There is a severe shortage of creche places for babies and toddlers as a result of the free childcare scheme for three to five-year-olds.
The Government funded scheme now caters for 120,000 children a year.
That is more than double the 52,600 figure in 2009.
According to the Irish Independent, parents are delaying their return to work after maternity leave because they cannot find a creche place.
Recent figures indicate that, in the early-years sector, toddlers aged one to three years accounted for only 16% last year - down from 20% in 2015-16.
The majority of the 179,000 children enrolled in childcare facilities nationwide were pre-schoolers.
Early Childhood Ireland first warned of a capacity problem back in a 2016 report.
In its 'Doing the Sums' document, it said: Despite the low capitation rates paid under ECCE [Early Childhood Care and Education], baby and toddler rooms, in general, still cannot compete with the predictability and dependability of the revenue stream produced by an ECCE room."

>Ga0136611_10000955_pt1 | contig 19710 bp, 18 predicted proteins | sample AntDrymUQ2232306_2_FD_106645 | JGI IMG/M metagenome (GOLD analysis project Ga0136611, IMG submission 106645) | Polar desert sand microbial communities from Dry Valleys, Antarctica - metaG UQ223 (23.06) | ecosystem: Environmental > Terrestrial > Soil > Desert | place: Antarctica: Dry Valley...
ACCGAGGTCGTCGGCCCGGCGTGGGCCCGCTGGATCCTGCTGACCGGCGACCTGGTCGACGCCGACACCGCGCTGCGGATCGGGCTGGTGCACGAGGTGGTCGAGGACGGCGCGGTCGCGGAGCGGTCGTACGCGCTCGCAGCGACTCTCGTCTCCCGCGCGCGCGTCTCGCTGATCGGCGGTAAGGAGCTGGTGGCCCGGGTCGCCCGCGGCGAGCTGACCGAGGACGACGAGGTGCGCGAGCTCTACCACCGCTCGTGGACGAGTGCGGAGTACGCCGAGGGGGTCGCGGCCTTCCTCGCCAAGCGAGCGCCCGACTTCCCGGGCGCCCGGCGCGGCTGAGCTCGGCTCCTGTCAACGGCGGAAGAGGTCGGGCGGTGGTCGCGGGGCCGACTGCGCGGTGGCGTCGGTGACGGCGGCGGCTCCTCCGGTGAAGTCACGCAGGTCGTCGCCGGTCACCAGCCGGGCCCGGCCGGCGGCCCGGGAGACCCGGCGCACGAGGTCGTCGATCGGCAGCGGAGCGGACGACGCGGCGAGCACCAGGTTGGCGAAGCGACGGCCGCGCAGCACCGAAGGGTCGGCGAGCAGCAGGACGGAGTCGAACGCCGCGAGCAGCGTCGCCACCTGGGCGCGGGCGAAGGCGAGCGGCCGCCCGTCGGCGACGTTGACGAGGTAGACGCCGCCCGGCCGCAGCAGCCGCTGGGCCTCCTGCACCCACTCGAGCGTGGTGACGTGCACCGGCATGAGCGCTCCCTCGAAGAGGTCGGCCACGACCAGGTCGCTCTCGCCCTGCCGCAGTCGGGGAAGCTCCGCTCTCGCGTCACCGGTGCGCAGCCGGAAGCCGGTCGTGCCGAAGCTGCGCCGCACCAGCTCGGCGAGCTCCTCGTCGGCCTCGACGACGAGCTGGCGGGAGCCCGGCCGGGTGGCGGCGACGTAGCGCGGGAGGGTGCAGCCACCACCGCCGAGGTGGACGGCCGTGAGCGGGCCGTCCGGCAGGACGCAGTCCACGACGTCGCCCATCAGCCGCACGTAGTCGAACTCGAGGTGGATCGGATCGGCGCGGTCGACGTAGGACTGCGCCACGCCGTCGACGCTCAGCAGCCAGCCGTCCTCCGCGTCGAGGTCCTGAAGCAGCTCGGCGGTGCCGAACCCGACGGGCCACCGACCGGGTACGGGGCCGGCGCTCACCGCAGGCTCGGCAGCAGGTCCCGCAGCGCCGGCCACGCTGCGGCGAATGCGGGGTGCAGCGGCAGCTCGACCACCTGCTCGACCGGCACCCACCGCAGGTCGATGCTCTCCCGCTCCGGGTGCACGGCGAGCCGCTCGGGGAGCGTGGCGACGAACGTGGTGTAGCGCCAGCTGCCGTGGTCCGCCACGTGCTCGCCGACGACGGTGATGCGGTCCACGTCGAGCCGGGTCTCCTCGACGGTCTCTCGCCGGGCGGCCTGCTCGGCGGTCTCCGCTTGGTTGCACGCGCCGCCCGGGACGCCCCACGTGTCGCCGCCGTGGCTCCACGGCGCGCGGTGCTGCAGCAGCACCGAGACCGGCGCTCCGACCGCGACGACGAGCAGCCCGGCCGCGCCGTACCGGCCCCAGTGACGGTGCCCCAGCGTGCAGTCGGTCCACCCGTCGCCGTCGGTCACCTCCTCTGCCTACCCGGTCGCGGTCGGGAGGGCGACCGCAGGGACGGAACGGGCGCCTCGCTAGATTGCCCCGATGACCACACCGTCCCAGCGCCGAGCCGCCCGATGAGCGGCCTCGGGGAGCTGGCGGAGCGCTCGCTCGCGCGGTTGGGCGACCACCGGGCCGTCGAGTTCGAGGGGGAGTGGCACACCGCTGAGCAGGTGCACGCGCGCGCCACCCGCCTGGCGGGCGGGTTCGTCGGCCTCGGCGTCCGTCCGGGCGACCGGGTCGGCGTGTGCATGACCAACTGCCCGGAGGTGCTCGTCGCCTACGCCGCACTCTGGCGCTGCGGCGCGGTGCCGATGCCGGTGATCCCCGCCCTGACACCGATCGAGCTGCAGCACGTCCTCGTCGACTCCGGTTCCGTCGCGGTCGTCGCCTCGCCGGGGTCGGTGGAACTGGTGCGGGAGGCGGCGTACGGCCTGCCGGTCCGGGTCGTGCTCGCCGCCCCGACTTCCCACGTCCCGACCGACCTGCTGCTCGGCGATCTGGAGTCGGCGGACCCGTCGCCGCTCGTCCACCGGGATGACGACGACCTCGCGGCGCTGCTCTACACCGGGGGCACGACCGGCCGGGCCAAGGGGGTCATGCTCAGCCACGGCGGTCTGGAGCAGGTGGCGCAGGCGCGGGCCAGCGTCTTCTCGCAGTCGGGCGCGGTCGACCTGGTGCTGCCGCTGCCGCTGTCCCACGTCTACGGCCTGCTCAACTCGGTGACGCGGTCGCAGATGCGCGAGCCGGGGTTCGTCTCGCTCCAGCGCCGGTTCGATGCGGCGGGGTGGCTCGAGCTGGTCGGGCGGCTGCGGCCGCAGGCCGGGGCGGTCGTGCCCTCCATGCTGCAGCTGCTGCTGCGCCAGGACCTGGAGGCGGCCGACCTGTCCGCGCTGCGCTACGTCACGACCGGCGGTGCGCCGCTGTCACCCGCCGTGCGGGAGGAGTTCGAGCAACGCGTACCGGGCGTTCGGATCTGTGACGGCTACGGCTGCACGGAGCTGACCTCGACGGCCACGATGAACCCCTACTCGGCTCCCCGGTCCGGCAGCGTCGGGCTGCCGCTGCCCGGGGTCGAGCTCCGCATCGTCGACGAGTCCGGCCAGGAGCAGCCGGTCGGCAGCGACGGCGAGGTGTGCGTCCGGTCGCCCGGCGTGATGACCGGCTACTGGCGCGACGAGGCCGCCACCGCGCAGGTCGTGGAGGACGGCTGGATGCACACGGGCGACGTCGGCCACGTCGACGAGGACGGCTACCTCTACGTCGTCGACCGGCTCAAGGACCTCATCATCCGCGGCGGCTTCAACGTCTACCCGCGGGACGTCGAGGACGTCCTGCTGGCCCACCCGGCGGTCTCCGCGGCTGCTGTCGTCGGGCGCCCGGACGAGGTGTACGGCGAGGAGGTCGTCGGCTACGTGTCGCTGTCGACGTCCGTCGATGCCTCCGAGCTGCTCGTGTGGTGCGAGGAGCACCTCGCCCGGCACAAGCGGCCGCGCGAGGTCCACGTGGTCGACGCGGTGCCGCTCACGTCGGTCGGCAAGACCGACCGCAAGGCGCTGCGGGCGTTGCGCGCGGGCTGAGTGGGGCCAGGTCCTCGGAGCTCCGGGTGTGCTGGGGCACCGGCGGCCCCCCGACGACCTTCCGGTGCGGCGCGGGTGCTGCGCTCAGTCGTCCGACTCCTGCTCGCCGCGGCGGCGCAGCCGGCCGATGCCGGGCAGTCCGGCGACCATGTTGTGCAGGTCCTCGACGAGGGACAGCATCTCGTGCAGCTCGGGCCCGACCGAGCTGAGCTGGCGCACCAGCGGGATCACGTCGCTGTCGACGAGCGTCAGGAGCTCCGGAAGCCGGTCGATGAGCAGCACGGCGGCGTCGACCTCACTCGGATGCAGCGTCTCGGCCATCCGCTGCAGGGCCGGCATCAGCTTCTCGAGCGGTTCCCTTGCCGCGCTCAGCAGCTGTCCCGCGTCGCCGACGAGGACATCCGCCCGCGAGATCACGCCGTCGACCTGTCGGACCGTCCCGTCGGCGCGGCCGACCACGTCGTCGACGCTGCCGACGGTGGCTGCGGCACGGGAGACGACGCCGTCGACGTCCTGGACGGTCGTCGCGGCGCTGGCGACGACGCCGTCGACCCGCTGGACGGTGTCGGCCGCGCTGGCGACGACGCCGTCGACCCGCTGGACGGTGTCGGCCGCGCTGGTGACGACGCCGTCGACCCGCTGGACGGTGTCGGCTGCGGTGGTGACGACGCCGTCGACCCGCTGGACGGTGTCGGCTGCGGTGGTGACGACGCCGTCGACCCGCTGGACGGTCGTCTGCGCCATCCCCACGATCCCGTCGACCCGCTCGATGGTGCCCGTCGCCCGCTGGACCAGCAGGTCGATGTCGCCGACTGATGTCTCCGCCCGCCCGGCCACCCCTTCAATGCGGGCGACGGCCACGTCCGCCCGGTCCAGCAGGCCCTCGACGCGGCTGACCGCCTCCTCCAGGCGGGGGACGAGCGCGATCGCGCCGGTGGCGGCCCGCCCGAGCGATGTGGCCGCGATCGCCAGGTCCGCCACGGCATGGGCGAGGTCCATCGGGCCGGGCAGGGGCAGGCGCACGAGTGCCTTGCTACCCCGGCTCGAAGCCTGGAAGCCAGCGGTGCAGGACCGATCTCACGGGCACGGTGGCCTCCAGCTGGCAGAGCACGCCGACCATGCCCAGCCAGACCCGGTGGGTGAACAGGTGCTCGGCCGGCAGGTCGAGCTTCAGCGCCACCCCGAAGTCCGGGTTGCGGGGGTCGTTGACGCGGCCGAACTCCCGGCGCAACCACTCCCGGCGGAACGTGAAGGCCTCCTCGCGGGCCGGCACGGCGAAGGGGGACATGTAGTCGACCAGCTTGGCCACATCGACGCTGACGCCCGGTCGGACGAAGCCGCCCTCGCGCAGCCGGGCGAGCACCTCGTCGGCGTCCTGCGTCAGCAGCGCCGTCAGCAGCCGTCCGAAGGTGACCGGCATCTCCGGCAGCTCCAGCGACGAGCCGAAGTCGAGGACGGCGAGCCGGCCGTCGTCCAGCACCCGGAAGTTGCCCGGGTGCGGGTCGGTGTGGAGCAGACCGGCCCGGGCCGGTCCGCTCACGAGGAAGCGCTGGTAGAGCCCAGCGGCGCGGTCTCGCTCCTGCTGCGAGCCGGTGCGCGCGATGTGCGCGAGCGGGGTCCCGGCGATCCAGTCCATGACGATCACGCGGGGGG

It warned of "a trend for providers towards an ECCE-only model, alongside school age childcare, as a means of maintaining their viability."
"This has led to a reduction in the provision of non-ECCE childcare, such as year round full daycare and care for the under 3s.
"As it stands, for the majority of childcare services, full day care represents a very small portion of the overall number of children in the service".
"If left unchecked, non-ECCE services may be further reduced, or removed entirely", the report added.
Speaking to Newstalk Breakfast, CEO of Early Childhood Ireland Theresa Heaney said the biggest issue is staffing.
"Most of our members would be happy to expand their offer for parents, if they could predict that they would be able to recruit well-qualified staff to work in their services.
"But that's an enormous issue because the low rates of pay in this sector mean it's very hard to attract the best qualified staff".